The Bank of England is increasing the capital buffer rate in its bank stress tests from zero to 0.5 per cent due to risks associated with domestic credit and global risks.
The Financial Policy Committee announced in December it intended to set the UK countercyclical capital buffer rate in the region of 1 per cent in a “standard risk environment”.
The new setting will become binding from 29 March 2017.
The committee said it had concerns about emerging market debt and re-acceleration of credit growth in China in an environment of low inflation amid continued weakness in investment and productivity growth.
It said lower nominal interest rates in some advanced economies were restraining profitability in banking systems and posed challenges for some banking business models.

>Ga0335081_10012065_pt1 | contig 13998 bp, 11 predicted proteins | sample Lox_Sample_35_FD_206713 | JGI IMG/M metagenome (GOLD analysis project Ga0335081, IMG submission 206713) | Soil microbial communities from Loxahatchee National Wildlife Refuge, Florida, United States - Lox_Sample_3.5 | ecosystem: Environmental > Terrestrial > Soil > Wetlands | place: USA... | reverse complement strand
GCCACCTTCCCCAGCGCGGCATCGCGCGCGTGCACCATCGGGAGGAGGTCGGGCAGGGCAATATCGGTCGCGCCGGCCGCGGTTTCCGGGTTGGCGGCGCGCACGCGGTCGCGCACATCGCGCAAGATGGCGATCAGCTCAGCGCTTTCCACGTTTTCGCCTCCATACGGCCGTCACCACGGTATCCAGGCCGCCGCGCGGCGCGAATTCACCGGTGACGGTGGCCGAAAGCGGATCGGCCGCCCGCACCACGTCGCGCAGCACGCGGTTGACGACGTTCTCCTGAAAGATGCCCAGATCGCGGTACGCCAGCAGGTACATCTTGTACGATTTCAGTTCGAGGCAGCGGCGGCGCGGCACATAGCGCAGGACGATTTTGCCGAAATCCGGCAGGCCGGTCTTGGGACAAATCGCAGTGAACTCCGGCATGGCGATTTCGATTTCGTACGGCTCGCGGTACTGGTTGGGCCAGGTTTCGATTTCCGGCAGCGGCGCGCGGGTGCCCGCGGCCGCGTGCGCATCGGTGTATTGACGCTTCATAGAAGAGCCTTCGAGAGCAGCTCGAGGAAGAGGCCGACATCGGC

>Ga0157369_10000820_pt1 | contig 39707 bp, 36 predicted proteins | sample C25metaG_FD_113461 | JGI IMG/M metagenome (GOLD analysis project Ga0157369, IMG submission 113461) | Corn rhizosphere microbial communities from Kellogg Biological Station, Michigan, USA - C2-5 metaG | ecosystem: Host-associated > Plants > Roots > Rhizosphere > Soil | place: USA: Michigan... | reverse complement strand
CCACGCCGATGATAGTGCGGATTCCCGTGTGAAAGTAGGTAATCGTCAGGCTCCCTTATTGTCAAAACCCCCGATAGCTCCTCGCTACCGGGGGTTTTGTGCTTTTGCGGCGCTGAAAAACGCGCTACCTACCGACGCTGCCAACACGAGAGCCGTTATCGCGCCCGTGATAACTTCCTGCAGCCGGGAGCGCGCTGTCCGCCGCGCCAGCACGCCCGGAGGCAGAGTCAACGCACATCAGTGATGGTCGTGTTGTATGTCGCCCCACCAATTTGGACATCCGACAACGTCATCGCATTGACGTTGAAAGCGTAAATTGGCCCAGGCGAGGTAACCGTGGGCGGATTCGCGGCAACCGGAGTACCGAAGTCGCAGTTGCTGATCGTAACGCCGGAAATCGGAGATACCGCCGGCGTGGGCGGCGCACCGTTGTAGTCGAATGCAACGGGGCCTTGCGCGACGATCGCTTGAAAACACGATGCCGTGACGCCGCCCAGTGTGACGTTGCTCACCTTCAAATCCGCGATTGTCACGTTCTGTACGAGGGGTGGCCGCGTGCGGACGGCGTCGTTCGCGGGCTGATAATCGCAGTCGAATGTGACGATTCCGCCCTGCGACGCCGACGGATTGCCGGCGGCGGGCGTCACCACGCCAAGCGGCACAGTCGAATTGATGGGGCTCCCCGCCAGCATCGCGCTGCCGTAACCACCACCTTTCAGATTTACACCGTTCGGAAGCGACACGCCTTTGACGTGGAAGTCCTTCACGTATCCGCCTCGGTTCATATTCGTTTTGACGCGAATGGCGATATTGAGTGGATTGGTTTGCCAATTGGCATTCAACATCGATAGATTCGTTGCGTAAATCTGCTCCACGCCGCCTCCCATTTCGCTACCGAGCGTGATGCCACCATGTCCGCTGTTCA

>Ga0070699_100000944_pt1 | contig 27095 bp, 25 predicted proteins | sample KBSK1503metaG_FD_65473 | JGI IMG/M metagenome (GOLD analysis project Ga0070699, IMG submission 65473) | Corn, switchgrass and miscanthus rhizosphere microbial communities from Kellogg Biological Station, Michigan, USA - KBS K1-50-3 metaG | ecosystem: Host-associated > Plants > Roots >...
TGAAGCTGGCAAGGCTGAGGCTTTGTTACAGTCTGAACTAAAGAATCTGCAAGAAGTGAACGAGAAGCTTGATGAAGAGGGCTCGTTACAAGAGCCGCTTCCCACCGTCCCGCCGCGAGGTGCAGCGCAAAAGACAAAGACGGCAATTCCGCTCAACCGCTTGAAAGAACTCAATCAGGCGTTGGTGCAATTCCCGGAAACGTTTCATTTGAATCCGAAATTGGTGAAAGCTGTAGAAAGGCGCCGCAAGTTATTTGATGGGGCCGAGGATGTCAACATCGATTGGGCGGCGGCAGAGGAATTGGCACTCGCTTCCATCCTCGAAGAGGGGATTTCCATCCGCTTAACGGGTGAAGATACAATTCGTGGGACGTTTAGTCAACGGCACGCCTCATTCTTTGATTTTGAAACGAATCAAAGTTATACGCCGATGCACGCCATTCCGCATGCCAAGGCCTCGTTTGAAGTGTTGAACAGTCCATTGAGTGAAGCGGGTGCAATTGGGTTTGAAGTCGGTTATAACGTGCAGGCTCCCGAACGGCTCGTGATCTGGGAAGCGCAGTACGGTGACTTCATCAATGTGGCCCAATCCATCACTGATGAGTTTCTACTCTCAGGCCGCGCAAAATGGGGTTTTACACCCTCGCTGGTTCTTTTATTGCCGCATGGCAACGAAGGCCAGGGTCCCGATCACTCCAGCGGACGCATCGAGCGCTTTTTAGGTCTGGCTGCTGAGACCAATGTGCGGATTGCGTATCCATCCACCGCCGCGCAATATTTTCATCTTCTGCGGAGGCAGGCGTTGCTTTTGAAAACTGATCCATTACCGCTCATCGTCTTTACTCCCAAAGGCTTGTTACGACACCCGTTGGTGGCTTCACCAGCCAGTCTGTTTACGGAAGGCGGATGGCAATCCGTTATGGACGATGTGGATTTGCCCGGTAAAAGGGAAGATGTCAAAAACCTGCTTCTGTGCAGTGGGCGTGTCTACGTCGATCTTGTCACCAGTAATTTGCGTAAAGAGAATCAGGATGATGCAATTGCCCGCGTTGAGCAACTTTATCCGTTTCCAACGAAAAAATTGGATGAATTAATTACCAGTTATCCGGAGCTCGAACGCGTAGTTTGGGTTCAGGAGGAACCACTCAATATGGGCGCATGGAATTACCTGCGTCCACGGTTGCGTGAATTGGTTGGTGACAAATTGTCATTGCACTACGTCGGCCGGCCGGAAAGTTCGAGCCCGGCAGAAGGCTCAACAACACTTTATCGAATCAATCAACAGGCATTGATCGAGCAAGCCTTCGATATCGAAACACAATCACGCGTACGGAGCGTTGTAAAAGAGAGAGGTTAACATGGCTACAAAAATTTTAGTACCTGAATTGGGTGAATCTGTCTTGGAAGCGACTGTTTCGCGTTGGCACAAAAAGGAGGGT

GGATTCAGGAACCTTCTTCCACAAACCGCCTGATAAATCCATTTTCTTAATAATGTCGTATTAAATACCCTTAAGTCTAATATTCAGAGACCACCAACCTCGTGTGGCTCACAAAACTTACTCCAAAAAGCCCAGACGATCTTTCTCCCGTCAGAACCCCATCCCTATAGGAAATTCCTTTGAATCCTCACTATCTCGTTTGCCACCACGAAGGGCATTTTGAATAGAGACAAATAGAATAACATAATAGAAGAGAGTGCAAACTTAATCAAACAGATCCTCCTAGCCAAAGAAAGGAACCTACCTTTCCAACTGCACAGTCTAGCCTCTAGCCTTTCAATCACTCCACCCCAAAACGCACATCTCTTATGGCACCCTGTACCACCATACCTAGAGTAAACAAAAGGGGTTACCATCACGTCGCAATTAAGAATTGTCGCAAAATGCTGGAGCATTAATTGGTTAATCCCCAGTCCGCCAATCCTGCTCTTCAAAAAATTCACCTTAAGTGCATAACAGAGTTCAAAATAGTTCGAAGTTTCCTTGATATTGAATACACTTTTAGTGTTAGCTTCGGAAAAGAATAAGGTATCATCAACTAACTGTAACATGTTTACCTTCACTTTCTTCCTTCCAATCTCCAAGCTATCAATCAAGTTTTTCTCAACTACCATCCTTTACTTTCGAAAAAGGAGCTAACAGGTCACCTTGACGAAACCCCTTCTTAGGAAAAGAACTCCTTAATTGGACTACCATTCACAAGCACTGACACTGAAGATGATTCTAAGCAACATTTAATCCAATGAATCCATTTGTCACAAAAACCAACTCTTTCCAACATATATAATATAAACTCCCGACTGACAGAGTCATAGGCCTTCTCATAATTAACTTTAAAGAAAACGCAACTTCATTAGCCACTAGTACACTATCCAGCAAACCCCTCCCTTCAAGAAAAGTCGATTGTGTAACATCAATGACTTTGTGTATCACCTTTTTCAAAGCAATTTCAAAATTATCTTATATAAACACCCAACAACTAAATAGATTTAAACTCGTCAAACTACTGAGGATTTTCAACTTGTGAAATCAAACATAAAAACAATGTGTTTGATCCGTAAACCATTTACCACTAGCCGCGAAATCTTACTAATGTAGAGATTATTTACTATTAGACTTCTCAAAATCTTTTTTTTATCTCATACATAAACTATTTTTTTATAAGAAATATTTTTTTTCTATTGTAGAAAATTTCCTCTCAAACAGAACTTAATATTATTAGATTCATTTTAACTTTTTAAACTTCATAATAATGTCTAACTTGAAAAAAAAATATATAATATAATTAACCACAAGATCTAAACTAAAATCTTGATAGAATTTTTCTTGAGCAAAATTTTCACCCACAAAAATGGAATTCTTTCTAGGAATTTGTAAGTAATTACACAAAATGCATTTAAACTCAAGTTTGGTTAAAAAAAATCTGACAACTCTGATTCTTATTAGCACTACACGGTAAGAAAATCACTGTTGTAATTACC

Domestically, the committee raised concerns about a Brexit vote, credit conditions and buy-to-let mortgage lending.
This year is the first in which the bank will apply its “annual cyclical scenario” framework. The Bank of England announced in October it was fleshing out and toughening the stress test following lessons learnt from the first two tests in 2014 and 2015.
The annual cyclical scenario adapts the severity of the test according to policymakers’ assessments of risk levels across markets. In 2017, an additional “exploratory test” will be introduced that “may not be neatly linked to the financial cycle”.
In this year’s stress scenario, global GDP growth troughes at -1.9 per cent, as it did during the 2008 global financial crisis, and the price of oil falls to $20 a barrel. In the UK, residential property prices fall by 31 per cent.
Last year, Standard Chartered and Royal Bank of Scotland were found to be the weakest of seven lenders tested by the Bank of England, in a scenario whereby oil had dropped to $38 and the global economy had slumped.
HSBC, Barclays, Lloyds Banking Group, Santander and Nationwide passed the test.